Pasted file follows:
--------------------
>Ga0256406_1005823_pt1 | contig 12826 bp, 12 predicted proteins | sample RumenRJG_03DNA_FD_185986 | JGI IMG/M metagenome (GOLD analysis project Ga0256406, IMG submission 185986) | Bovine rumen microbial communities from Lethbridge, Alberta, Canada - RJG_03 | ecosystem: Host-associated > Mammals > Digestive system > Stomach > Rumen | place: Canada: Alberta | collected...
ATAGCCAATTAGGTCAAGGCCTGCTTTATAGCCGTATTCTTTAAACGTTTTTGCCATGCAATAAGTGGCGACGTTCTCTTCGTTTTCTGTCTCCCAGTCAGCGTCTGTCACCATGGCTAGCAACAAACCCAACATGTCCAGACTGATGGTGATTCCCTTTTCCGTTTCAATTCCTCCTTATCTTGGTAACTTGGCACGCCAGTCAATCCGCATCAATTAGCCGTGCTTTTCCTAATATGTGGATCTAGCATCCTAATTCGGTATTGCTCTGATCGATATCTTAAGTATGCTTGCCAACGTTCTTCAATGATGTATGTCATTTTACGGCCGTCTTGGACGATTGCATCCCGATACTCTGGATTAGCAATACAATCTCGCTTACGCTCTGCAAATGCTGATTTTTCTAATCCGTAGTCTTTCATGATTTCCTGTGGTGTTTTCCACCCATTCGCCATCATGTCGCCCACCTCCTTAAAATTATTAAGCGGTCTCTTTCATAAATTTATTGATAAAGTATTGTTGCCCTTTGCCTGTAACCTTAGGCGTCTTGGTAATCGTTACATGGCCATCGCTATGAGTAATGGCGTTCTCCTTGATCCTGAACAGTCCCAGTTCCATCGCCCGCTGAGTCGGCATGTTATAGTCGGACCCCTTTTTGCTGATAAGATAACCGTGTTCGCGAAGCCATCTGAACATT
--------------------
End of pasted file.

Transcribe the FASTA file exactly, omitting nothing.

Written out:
>Ga0256406_1005823_pt1 | contig 12826 bp, 12 predicted proteins | sample RumenRJG_03DNA_FD_185986 | JGI IMG/M metagenome (GOLD analysis project Ga0256406, IMG submission 185986) | Bovine rumen microbial communities from Lethbridge, Alberta, Canada - RJG_03 | ecosystem: Host-associated > Mammals > Digestive system > Stomach > Rumen | place: Canada: Alberta | collected...
ATAGCCAATTAGGTCAAGGCCTGCTTTATAGCCGTATTCTTTAAACGTTTTTGCCATGCAATAAGTGGCGACGTTCTCTTCGTTTTCTGTCTCCCAGTCAGCGTCTGTCACCATGGCTAGCAACAAACCCAACATGTCCAGACTGATGGTGATTCCCTTTTCCGTTTCAATTCCTCCTTATCTTGGTAACTTGGCACGCCAGTCAATCCGCATCAATTAGCCGTGCTTTTCCTAATATGTGGATCTAGCATCCTAATTCGGTATTGCTCTGATCGATATCTTAAGTATGCTTGCCAACGTTCTTCAATGATGTATGTCATTTTACGGCCGTCTTGGACGATTGCATCCCGATACTCTGGATTAGCAATACAATCTCGCTTACGCTCTGCAAATGCTGATTTTTCTAATCCGTAGTCTTTCATGATTTCCTGTGGTGTTTTCCACCCATTCGCCATCATGTCGCCCACCTCCTTAAAATTATTAAGCGGTCTCTTTCATAAATTTATTGATAAAGTATTGTTGCCCTTTGCCTGTAACCTTAGGCGTCTTGGTAATCGTTACATGGCCATCGCTATGAGTAATGGCGTTCTCCTTGATCCTGAACAGTCCCAGTTCCATCGCCCGCTGAGTCGGCATGTTATAGTCGGACCCCTTTTTGCTGATAAGATAACCGTGTTCGCGAAGCCATCTGAACATT